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Localization of Tumor Necrosis Factor ╨Ю┬▒ in Synovial Tissues and at the CartilagePannus Junction in Patients With Rheumatoid Arthritis.

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1125
LOCALIZATION OF TUMOR NECROSIS FACTOR a IN
SYNOVIAL TISSUES AND AT THE
CARTILAGE-PANNUS JUNCTION IN PATIENTS WITH
RHEUMATOID ARTHRITIS
C. Q. CHU, M. FIELD, M. FELDMANN, and R. N. MAIN1
Using immunoaffinity-purified polyclonal antihuman recombinant tumor necrosis factor a (TNFa)
F(ab’), fragments and immunohistochemical techniques, the cells that make TNFa were localized in the
inflamed synovial tissue of patients with rheumatoid
arthritis (RA) and osteoarthritis (OA). Anti-TNFa
antibody-stained cells were demonstrated in 9 of 11RA
and 2 of 4 OA but none of 5 normal synovial membranes
examined. In RA, 2644% of the lining layer cells were
positive for TNFa. In the interaggregate area, 1 6 3 0 %
of the cells contained TNFa, often in a perivascular
distribution, and up to 19% of the cells in lymphoid
aggregates stained for TNFa. Some endothelial cells also
stained with these antibodies. In OA tissues, the TNFacontaining cells were found predominantly in the deeper
layer. Cells containing TNFa were also found at the
cartilage-pannus junction in all 4 RA specimens examined. Double immunofluorescence analysis demonstrated that most TNFa-secreting cells in the RA synovial membrane expressed the monocyte/macrophage
marker antigens CDllb and CD14, and a few expressed
From the Division of Clinical Immunology, The Mathilda
and Terence Kennedy Institute of Rheumatology, Hammersmith,
and the Charing Cross Sunley Research Centre, London, England.
Supported by the Arthritis and Rheumatism Council and by
the Nuffield Foundation. Dr. Chu’s work is supported by the
Sino-British Friendship Scholarship Scheme.
C. Q . Chu, MB BS: Research Fellow, Kennedy Institute of
Rheumatology; M. Field, BSc, MD, MRCP: Lecturer, Kennedy
Institute of Rheumatology; M. Feldmann, PhD, FRCPath: Professor, Charing Cross Sunley Research Centre; R. N. Maini, FRCP:
Director, Kennedy Institute of Rheumatology.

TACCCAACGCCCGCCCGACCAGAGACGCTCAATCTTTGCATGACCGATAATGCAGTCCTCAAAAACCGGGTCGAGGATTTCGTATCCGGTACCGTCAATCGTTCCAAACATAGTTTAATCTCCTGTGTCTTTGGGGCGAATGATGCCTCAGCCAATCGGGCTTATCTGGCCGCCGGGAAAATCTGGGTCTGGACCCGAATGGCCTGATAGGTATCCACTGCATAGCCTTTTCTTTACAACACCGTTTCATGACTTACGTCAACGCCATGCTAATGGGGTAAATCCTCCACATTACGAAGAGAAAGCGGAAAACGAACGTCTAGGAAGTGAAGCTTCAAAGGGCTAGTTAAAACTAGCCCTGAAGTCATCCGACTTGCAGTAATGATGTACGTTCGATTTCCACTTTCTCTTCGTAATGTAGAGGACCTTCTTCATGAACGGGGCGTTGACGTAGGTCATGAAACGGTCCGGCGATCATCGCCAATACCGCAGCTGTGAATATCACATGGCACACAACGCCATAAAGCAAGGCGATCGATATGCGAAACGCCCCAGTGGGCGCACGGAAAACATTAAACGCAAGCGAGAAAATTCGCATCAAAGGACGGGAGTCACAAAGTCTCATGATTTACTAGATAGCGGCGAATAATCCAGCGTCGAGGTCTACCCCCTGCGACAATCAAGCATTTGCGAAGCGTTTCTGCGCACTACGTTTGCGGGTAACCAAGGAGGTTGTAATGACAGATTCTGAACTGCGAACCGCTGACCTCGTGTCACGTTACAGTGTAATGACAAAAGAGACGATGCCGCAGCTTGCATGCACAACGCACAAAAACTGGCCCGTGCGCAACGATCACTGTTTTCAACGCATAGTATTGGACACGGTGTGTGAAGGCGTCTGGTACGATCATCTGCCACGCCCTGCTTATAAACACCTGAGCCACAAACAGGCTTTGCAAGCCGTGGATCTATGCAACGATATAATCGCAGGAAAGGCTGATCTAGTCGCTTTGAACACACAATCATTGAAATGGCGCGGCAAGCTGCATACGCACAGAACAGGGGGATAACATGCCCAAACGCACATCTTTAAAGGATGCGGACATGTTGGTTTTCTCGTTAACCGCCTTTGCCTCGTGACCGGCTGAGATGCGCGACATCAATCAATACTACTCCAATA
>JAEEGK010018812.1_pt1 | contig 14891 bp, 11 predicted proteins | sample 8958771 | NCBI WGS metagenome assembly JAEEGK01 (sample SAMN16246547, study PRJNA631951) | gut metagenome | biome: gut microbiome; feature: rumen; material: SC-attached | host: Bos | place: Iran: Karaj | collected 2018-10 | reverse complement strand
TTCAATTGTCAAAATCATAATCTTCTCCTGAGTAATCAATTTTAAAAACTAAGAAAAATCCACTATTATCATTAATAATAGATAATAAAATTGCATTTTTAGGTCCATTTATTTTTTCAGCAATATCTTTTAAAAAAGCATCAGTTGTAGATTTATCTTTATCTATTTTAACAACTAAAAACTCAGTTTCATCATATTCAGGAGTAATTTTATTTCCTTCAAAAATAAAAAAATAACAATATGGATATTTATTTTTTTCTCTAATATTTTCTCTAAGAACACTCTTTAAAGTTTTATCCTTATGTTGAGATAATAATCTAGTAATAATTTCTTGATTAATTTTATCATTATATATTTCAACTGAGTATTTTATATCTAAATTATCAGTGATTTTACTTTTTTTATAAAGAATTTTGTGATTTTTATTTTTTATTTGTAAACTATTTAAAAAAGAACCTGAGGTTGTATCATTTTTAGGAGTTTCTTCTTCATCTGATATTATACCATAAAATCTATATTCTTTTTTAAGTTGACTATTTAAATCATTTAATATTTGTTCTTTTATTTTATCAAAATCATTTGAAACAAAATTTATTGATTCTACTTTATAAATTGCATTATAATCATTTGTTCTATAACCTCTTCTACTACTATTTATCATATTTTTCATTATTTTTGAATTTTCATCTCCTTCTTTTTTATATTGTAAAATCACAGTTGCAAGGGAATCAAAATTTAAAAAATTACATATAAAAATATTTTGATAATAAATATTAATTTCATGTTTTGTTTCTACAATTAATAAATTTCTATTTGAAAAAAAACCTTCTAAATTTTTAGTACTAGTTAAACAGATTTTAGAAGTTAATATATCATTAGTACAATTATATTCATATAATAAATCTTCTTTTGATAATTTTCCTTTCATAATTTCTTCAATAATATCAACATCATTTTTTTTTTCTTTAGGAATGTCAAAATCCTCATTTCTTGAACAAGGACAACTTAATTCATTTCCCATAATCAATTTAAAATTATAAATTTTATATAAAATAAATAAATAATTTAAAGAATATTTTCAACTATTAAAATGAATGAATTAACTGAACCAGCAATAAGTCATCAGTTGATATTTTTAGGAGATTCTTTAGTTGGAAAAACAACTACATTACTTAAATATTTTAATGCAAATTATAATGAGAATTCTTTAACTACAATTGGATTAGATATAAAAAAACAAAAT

Address reprint requests to M. Field, BSc, MD, MRCP,
Division of Clinical Immunology, The Mathilda and Terence Kennedy Institute of Rheumatology, 6 Bute Gardens, Hammersmith,
London W6 7DW, UK.
Submitted for publication August 28, 1990; accepted in
revised form April 8, 1991.
Arthritis and Rheumatism, Vol. 34, No. 9 (September 1991)
the T cell marker CD3. Our findings provide histologic
evidence that TNFa is locally produced in the lining and
deeper layers of the synovium by cells of the monocyte/
macrophage lineage, supporting its role in inflammation. Further, our findings demonstrate that TNFa is
produced by cells at the cartilage-pannus junction,
which could affect chondrocyte metabolism, leading to
the cartilage degradation in RA.
Human tumor necrosis factor a (TNFa) is a
17-kd nonglycosylated protein (1) originally defined by
its ability to induce hemorrhagic tumor necrosis in
animals (2). However, TNFa can also act on other
cells (3) that regulate the immune and inflammatory
responses, thereby causing damage to connective tissue. These properties suggest that TNFa may contribute to the pathogenesis of the synovitis and joint
destruction in rheumatic diseases by stimulating fibroblast growth (4), inducing prostaglandin E, and collagenase release from synovial cells ( 5 ) , inducing resorption of bone and cartilage (6,7), and inhibiting
synthesis of proteoglycan in cartilage (8). In addition,
it activates endothelial cells, which leads to induction
of procoagulant activity (9) and increased adherence of
granulocytes (10) and mononuclear cells (11). TNFa
also regulates interleukin-1 (IL-1) production not only
by endothelial cells (12) but also by mononuclear cells
of the rheumatoid synovial membrane (13). Because
both TNFa and IL-1 can induce synovitis and joint
destruction (3), we have postulated that TNFa plays a
pivotal role in perpetuating the disease process in
rheumatoid arthritis (RA).
TNFa has been detected in synovial fluid from
patients with various arthritides (14-16), and messenger RNA for TNFa has been detected in synovial
CHU ET AL
1126
cells, which suggests that there is local production of
the cytokine in inflamed tissues (17). After stimulation